But, still, the worst abuse of them all was that he would not use the toilet. He would poo in the corner of the bedroom and make her wash the filthy floor. He would then tease her, asking her to taste the poo and tell him if it was delicious. Oh! The list of atrocities against her could fill a book.
The magistrate had been very kind to her but the crowd that had shown up for the ruling was disturbing. Uninvited listeners had arrived ahead of the divorce ruling and fixed themselves strategically in Court. They flooded the Court as if they were attending her funeral service. Viola watched in disbelief as her cousins, friends, former colleagues, neighbours and hostile in-laws from her ex husband’s side of the family pushed each other to have a glance at her. She had not told anyone about the ruling. But bad news did not often wait for an invitation card. Some of the stares were hostile and icy. If only looks could kill, she would have died that moment. But Mother Courage stood patient and lovingly by her side, never leaving her for one moment, never ever deserting her.
Martin had told the Court that she was a witch and that is how come she had no children despite their 25 years of marriage. He alleged she had eaten up all the eggs in her womb and could only give birth to stones and not real babies. That every time she conceived, she pretended to have a miscarriage only to miscarry stones not babies.
“It only happens to witches where I came from. I have the evidence!” Martin produced a cellophane paper wrapped with some dry stuff. “You see,” he told the Court. “This woman scooped my own poo from the toilet and kept it under our bed. I removed it when I found it and took it to my lawyer to use it as evidence against her.” Martin wept dramatically as his relatives booed and jeered at Viola and consoled him. “Silence in Court or I’ll lock you up!” The Magistrate ordered no one in particular.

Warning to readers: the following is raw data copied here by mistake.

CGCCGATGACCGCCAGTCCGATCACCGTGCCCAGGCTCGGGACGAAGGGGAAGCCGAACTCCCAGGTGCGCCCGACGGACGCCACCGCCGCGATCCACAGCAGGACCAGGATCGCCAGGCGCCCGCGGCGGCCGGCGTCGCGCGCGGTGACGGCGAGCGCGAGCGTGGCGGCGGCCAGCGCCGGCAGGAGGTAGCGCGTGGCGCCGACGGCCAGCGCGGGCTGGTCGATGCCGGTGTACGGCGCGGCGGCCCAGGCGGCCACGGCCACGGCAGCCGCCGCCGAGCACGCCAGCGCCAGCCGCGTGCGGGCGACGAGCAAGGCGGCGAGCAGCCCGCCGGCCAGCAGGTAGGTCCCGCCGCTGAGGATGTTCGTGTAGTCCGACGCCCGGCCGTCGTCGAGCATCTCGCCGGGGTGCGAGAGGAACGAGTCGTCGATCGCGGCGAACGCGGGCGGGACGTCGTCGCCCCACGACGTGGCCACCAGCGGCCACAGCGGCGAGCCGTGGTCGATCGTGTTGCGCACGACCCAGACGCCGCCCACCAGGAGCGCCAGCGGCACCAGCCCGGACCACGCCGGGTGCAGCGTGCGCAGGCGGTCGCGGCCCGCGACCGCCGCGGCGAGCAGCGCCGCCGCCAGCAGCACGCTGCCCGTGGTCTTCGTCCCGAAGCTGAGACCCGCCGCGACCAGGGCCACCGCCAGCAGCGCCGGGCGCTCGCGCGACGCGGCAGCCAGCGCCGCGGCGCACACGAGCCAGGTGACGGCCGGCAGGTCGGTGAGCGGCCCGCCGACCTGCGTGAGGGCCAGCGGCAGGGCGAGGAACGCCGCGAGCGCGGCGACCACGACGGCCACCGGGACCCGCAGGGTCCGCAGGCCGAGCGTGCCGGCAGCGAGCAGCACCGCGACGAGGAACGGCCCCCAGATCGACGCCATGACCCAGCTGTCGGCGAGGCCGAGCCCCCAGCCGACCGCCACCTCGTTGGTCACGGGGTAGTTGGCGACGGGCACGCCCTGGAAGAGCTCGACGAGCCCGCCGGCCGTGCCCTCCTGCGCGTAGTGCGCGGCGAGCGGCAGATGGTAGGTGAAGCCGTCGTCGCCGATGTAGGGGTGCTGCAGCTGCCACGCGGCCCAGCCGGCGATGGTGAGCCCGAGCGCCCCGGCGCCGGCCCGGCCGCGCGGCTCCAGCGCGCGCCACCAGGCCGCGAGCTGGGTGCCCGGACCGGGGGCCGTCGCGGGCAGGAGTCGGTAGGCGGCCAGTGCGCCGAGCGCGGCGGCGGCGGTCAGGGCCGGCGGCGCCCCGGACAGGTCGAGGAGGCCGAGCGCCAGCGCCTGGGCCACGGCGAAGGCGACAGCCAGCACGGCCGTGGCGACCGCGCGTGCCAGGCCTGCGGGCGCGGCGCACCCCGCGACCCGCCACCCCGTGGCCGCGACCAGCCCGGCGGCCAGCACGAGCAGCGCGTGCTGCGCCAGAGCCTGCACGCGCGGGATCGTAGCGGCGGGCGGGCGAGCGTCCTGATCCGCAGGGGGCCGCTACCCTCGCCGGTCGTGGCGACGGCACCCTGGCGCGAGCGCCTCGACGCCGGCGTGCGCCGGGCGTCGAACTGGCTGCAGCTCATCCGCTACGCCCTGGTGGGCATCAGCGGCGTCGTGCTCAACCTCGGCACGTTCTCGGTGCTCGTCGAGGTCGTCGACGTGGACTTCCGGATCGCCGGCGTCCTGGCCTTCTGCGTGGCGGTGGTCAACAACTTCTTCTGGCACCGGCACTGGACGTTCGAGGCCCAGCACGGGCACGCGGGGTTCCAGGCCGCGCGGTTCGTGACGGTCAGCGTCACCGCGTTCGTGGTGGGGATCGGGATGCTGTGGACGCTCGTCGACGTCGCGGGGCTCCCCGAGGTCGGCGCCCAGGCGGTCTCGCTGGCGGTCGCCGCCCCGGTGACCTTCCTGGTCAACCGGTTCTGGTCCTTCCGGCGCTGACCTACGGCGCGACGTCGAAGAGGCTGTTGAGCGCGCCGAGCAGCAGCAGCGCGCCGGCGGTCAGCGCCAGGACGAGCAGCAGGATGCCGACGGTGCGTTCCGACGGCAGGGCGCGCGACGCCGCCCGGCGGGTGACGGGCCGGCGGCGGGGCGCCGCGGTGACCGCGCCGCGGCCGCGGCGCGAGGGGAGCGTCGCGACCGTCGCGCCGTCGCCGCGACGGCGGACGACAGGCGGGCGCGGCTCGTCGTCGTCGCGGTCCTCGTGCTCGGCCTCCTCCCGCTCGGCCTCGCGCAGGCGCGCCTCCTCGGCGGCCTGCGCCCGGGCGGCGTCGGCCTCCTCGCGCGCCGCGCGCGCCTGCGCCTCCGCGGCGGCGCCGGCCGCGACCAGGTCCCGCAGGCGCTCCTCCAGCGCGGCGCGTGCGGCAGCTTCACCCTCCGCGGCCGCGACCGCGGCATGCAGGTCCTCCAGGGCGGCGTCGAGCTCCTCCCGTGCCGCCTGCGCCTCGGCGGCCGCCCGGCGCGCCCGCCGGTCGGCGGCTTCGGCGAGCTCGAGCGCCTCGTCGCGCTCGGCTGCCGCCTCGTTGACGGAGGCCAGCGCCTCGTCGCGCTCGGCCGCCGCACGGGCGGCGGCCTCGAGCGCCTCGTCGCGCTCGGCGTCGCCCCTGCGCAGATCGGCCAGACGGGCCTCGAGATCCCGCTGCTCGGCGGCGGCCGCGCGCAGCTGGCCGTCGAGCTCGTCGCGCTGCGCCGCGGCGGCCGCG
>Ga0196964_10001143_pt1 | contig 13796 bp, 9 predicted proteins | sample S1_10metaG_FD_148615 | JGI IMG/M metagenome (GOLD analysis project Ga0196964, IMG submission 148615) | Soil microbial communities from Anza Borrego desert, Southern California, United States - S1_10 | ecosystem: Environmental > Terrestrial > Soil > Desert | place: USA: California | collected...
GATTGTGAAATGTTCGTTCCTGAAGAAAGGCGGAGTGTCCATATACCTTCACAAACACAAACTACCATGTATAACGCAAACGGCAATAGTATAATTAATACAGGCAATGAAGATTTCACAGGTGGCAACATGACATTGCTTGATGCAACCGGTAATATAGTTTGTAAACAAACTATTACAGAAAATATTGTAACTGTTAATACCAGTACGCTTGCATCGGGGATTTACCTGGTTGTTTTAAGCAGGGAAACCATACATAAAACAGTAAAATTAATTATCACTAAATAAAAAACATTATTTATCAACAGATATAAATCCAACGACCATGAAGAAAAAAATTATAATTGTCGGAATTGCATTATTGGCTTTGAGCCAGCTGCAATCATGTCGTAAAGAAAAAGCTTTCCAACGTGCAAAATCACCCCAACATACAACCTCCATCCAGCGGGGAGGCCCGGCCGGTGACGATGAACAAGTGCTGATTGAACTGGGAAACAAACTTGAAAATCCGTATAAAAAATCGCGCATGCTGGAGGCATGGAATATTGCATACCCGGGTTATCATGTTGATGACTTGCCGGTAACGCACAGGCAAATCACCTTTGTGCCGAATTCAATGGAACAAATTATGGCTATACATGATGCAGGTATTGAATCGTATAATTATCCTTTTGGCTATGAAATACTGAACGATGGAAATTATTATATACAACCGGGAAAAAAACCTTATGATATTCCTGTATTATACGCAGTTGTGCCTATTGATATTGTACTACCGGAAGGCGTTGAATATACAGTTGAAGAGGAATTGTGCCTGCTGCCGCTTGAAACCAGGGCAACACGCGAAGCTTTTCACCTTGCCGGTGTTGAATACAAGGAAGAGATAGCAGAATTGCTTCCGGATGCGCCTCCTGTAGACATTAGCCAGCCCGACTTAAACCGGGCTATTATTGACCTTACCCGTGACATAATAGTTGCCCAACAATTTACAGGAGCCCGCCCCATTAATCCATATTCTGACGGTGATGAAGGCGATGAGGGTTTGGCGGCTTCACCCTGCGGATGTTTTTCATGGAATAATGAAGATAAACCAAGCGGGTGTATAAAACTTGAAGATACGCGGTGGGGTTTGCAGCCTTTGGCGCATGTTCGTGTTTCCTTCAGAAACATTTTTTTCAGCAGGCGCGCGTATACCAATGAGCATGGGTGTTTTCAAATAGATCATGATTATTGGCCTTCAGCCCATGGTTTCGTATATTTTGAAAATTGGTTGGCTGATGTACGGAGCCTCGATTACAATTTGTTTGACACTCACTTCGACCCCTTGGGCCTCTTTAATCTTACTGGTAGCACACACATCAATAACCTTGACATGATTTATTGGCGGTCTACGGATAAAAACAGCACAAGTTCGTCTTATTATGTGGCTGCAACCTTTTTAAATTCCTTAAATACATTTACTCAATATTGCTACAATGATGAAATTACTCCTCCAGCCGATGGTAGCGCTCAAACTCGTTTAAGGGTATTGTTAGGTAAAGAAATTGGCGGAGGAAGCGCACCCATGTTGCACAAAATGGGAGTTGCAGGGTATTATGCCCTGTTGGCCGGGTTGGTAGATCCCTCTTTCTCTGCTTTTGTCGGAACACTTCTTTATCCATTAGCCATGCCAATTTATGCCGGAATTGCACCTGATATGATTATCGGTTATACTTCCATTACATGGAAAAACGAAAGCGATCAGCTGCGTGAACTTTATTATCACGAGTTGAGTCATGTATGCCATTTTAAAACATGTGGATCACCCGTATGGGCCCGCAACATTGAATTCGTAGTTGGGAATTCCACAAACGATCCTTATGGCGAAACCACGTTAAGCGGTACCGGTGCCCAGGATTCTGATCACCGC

Viola fainted. She did not understand how Martin coukd do such a dishonourable thing. She could swear she had never seen the stuff Martin was talking about and had never done such a thing. She was a qualified high school teacher, surely, with a name to protect. He was a secondary school headteacher too and should not have been such a shameless and blatant liar.
All that was behind her now. She had learnt from experience that love was not always a permanent thing. That it was elusive, an on and off mystery that could walk in and out of your life like a plaything. She wondered how it could be that the Martin who had been the love of her life, the Martin she had walked hand in hand with on Mama Ngina Street in Nairobi City for sweet romantic coffeeat Java or sometimes at Dorman’s had turned into an ogre – full of hatred and malice. Martin, her lover whom whenever she had gazed into his eyes, she had seen nothing but stars, beautiful stars. Oh! That love could be so tender and true and yet so ironically cruel and heartless!
It was all over now. She was as free as an eagle in the sky. There was no need to mourn, no time for regrets. The pain of divorce would go. The world had opened up for her offering her a fresh lease of life, new opportunites and perhaps a chance to one day love again.